Magnetic resonance imaging of the lumbar spine: findings in female subjects from administrative and nursing professions

Spine (Phila Pa 1976). 2006 Nov 1;31(23):2701-6. doi: 10.1097/01.brs.0000244570.36954.17.

Abstract

Study design: Cross-sectional magnetic resonance imaging (MRI) study.

Objective: To find out whether different patterns of lumbar disc degeneration related to different physical work types (static vs. dynamic) can be found.

Summary of background data: The association of lumbar disc degeneration with physical workload as well as the association of disc degeneration with low back pain (LBP) has been debated controversially. Nevertheless, many of the mainly invasive treatment concepts are based on disc degeneration models.

Methods: An MRI study was performed in female subjects aged 45 to 62 years with persistent LBP and in age-matched controls. Subjects (n = 109) were selected from nursing and administrative professions. A questionnaire was used to assess the subjects' exposure to physical workplace factors. Disc degeneration, disc herniation, nerve root compromise, high intensity zones, endplate changes, and facet joint osteoarthritis were evaluated based on sagittal T1- and T2-weighted as well as axial T2-weighted images.

Results: The two occupational groups could clearly be distinguished by the physical workplace factors: administrative work was associated with predominantly sitting postures whereas nursing work was associated with frequent walking, pushing, pulling, and lifting. Except for endplate (Modic) changes at L5-S1, MRI findings did not differ between the four groups, namely, nurses and secretaries with and without LBP. When analyzing the MRI findings within the two vocational groups, nerve root compromise and endplate changes in the lower lumbar spine were found to be significant (P < 0.05) risk factors for LBP. Disc degeneration, disc herniation, nerve root compromise, and facet joint osteoarthritis were present in more than 50% of the intervertebral spaces studied.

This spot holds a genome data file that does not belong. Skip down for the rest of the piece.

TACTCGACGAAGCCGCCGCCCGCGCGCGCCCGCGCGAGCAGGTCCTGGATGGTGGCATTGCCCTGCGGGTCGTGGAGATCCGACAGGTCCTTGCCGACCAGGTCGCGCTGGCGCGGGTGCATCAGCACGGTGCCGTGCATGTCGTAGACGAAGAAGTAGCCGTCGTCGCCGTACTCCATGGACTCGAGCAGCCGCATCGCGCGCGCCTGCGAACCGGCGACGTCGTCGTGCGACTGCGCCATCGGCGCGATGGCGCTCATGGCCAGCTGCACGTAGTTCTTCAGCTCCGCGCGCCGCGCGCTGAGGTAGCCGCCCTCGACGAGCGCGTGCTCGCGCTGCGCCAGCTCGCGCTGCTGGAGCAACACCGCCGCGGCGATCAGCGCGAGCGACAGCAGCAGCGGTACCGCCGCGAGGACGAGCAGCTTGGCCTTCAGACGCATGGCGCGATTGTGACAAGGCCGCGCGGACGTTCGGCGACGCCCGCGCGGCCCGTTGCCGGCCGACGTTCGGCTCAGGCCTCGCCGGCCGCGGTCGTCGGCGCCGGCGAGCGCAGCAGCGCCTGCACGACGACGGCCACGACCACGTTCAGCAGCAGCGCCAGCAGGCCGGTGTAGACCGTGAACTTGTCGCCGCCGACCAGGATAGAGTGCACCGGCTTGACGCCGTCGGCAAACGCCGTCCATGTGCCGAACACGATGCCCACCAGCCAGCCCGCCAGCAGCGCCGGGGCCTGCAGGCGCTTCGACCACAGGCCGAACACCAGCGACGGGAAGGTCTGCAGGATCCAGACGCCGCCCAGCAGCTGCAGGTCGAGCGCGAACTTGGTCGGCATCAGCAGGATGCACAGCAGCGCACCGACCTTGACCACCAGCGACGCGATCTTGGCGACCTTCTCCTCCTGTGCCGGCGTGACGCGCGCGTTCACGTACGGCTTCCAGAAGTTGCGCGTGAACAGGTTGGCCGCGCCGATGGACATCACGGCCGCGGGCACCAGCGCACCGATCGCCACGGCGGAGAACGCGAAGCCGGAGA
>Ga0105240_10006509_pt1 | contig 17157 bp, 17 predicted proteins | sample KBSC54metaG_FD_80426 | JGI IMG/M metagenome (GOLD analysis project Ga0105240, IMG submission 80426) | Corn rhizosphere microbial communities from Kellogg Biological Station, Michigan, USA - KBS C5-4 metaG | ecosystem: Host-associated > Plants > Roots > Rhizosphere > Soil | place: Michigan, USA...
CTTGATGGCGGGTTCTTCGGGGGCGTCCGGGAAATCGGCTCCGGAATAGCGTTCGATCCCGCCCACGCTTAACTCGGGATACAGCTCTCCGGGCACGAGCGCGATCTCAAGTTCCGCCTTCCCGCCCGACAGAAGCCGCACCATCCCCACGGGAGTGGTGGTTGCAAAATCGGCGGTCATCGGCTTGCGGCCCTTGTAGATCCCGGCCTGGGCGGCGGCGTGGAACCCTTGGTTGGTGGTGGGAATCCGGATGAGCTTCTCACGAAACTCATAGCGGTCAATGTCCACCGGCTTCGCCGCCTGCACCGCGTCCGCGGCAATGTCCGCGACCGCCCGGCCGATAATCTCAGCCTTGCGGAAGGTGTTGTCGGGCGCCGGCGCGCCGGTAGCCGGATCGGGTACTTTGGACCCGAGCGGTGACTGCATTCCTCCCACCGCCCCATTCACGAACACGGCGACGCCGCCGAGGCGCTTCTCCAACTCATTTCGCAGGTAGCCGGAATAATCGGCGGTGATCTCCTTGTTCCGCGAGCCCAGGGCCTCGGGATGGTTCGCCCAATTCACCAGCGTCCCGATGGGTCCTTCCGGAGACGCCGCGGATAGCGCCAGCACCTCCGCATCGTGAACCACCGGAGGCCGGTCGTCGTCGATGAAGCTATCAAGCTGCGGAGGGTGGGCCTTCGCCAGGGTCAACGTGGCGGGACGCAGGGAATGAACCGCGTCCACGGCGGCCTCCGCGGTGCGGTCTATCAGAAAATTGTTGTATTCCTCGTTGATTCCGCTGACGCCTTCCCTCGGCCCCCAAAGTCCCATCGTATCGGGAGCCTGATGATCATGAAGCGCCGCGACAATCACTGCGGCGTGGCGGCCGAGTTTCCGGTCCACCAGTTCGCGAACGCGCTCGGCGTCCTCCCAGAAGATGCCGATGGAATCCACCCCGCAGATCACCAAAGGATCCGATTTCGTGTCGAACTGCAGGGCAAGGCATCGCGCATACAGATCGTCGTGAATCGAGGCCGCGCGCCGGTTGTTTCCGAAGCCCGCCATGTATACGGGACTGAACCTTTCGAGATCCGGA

Conclusions: These findings give evidence that in subjects performing nonheavy work, patterns of lumbar disc degeneration are not associated with the job type and characteristic physical loadings.

Publication types

  • Research Support, Non-U.S. Gov't

MeSH terms

  • Cross-Sectional Studies
  • Female
  • Humans
  • Intervertebral Disc* / pathology
  • Low Back Pain / diagnosis
  • Low Back Pain / etiology
  • Lumbar Vertebrae / pathology*
  • Magnetic Resonance Imaging*
  • Middle Aged
  • Nursing*
  • Organization and Administration*
  • Peripheral Nervous System Diseases / diagnosis
  • Peripheral Nervous System Diseases / etiology
  • Physical Exertion
  • Risk Factors
  • Spinal Diseases / diagnosis*
  • Spinal Nerve Roots